James Hickey is a PhD student in the School of Earth Sciences at the University of Bristol. A geophysicist and volcanologist by trade, his PhD project is focussed on attempting to place constraints on volcanic unrest using integrated geodetic modelling.
White Island is a small volcano roughly 30 miles off the coast of the Bay of Plenty in New Zealand. It is part of the Taupo Volcanic Zone, which is also home to the impressive Lake Taupo, a flooded caldera that formed in an eruption (a ‘super-eruption’ if you must) approximately 27,000 years ago. White Island, or Whakaãri in Maori, has been one of the most active volcanoes in New Zealand for the past 150,000 years, and its close accessibility makes it a haven for volcanologists and tourists alike. It was even once mined for sulphur. However, its danger shouldn’t be underestimated.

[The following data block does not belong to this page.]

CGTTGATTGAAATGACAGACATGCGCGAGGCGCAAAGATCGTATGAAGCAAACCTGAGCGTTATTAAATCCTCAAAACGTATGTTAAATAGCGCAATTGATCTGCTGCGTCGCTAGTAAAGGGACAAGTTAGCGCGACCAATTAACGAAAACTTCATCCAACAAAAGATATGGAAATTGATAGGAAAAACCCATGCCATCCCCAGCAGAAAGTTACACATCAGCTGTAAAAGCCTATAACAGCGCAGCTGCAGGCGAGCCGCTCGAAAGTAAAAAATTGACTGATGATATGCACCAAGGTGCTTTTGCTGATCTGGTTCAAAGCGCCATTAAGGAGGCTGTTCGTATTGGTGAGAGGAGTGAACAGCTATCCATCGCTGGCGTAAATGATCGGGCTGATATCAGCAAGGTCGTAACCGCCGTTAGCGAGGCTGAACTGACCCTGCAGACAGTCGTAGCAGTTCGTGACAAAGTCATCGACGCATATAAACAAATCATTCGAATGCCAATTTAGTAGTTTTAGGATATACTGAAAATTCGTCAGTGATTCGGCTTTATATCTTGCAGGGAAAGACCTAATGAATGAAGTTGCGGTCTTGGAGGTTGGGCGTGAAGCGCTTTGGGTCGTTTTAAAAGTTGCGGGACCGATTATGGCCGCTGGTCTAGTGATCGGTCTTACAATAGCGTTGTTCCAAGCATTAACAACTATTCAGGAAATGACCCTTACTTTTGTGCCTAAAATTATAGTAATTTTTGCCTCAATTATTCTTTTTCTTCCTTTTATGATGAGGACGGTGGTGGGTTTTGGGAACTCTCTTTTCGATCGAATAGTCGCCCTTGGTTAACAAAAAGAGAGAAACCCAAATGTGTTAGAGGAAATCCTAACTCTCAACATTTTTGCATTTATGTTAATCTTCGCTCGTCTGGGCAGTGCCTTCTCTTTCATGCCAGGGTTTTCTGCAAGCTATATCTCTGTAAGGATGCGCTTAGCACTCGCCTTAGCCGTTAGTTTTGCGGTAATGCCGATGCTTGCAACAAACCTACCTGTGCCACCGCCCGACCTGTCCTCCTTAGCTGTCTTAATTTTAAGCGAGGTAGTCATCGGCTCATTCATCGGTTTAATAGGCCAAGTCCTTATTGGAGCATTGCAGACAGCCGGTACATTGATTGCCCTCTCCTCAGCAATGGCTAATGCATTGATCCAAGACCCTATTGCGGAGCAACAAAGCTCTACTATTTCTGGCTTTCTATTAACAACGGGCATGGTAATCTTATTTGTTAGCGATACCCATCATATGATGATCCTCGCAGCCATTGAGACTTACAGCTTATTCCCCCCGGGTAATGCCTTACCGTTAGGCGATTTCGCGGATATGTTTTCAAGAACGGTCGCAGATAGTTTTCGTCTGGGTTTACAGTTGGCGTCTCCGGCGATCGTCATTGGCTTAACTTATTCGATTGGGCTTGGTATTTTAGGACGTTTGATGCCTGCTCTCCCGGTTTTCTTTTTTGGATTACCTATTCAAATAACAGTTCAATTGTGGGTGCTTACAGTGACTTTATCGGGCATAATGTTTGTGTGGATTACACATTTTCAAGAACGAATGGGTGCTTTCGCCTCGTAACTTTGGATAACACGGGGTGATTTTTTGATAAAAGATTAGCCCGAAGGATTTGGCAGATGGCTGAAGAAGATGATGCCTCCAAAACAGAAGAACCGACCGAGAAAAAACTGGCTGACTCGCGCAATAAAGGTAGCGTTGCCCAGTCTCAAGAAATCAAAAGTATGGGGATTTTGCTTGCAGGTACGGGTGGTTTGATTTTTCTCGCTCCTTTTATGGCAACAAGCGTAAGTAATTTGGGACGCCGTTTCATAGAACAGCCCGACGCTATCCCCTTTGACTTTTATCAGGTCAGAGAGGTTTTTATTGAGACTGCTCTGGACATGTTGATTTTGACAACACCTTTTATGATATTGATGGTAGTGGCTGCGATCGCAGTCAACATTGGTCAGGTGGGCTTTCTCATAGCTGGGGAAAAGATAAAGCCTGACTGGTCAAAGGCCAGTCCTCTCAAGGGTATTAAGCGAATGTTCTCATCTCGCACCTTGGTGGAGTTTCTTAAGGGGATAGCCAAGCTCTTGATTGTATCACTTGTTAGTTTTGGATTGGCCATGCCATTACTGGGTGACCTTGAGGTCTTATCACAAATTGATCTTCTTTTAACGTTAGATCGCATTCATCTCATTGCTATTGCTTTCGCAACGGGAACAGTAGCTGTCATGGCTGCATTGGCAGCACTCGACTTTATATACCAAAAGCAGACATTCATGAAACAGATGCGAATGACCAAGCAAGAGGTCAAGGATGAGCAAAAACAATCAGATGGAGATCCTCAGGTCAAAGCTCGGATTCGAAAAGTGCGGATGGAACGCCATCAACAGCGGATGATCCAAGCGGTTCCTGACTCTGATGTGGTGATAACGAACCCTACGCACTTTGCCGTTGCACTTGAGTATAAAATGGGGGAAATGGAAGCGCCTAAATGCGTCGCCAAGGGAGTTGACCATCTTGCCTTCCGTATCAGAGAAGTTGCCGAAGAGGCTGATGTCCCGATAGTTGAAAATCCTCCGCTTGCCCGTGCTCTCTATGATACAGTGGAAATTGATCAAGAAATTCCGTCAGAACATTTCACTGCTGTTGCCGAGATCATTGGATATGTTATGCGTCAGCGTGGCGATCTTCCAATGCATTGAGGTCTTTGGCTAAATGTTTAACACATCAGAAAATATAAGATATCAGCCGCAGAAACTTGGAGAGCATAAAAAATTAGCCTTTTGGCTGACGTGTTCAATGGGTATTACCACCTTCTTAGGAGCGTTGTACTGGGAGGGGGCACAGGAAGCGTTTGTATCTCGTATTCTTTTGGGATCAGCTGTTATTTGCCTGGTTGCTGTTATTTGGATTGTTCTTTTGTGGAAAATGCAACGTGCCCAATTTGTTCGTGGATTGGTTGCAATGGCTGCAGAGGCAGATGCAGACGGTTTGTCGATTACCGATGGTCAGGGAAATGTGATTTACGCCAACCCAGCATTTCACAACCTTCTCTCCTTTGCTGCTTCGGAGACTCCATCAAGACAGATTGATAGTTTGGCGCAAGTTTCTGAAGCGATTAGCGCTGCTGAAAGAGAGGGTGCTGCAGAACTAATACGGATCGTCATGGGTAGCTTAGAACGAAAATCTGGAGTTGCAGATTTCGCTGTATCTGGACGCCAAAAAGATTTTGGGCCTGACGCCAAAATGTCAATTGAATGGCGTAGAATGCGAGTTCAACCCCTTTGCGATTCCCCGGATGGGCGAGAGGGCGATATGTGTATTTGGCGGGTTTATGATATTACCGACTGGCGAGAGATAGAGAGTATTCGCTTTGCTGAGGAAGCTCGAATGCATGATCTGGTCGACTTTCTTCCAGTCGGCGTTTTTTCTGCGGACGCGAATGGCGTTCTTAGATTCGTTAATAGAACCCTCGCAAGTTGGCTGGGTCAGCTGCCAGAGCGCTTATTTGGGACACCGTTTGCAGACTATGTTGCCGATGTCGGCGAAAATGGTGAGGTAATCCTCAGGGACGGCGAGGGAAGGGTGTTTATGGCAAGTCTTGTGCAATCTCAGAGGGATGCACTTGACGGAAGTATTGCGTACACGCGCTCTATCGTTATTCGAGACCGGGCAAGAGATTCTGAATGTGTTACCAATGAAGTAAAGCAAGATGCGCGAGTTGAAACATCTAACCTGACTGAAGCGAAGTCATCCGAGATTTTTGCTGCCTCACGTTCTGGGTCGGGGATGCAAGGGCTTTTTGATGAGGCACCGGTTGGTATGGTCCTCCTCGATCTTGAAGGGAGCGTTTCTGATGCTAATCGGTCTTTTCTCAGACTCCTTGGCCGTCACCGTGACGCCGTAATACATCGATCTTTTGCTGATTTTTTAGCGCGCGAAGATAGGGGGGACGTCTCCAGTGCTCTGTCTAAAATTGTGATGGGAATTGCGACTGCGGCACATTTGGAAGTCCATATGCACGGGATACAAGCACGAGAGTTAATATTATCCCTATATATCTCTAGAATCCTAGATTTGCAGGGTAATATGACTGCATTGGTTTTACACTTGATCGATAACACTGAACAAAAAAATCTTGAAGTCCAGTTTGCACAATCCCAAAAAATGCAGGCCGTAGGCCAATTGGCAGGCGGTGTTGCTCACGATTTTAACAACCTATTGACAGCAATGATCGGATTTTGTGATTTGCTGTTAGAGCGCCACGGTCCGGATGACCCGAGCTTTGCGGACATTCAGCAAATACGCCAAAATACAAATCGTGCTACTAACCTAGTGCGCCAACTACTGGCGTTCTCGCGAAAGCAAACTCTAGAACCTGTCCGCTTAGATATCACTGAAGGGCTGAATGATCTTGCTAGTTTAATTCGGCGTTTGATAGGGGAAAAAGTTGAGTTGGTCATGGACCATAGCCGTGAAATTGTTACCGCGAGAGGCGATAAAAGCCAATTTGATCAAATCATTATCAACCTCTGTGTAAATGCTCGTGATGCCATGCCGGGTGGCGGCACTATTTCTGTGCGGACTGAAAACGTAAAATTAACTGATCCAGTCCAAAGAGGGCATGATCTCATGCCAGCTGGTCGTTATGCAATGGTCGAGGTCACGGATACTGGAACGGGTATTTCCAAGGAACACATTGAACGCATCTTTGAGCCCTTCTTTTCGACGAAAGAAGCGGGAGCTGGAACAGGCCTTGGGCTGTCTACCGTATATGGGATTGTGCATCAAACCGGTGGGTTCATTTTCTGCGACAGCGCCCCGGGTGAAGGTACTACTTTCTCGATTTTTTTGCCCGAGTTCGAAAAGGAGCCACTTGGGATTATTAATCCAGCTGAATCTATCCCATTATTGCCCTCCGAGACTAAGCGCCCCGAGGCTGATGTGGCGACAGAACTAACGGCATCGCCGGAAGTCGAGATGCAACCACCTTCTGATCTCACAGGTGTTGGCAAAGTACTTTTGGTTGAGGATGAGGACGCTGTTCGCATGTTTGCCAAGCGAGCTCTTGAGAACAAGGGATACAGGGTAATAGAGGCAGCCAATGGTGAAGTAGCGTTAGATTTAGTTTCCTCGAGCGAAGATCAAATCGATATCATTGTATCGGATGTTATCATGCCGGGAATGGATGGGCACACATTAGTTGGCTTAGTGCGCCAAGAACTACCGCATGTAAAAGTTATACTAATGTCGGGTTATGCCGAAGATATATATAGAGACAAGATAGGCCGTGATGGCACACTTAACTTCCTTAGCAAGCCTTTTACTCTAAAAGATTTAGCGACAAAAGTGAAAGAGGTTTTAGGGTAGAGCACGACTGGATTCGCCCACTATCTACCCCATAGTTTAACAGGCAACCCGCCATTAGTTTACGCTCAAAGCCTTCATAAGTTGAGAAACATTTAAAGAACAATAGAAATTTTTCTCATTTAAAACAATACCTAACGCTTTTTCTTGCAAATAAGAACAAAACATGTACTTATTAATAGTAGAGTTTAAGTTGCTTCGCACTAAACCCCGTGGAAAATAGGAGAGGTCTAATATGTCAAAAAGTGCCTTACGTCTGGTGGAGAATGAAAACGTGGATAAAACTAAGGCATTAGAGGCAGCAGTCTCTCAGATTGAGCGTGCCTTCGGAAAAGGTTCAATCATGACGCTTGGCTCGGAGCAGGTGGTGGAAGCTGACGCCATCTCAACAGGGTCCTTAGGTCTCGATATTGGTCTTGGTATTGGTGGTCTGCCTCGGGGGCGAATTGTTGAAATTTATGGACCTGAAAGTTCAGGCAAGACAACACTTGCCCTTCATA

On the evening of the 11th October 2013 (local time) a small explosive eruption occurred, throwing up a column of ash and depositing mud over the crater floor – as can be seen in the image below (and check the video here, including volcanic lightning at 15 seconds). Alert levels were immediately raised and the Aviation Colour Code upped to Orange. This activity was preceded by 15 months of unrest, that is deviation from the background behaviour of a volcano towards a level that might be cause for concern in the short-term. The aviation warning was soon reduced back down, but the volcanic alert level remains at 2, as a similar event can be expected without prior warning.
Fortunately no one was injured in this recent eruption. But as this island offers such a unique opportunity for tourists, with up to 10,000 visitors a year, there is a real need to maintain the monitoring and improve our understanding of the processes that preclude volcanic eruptions.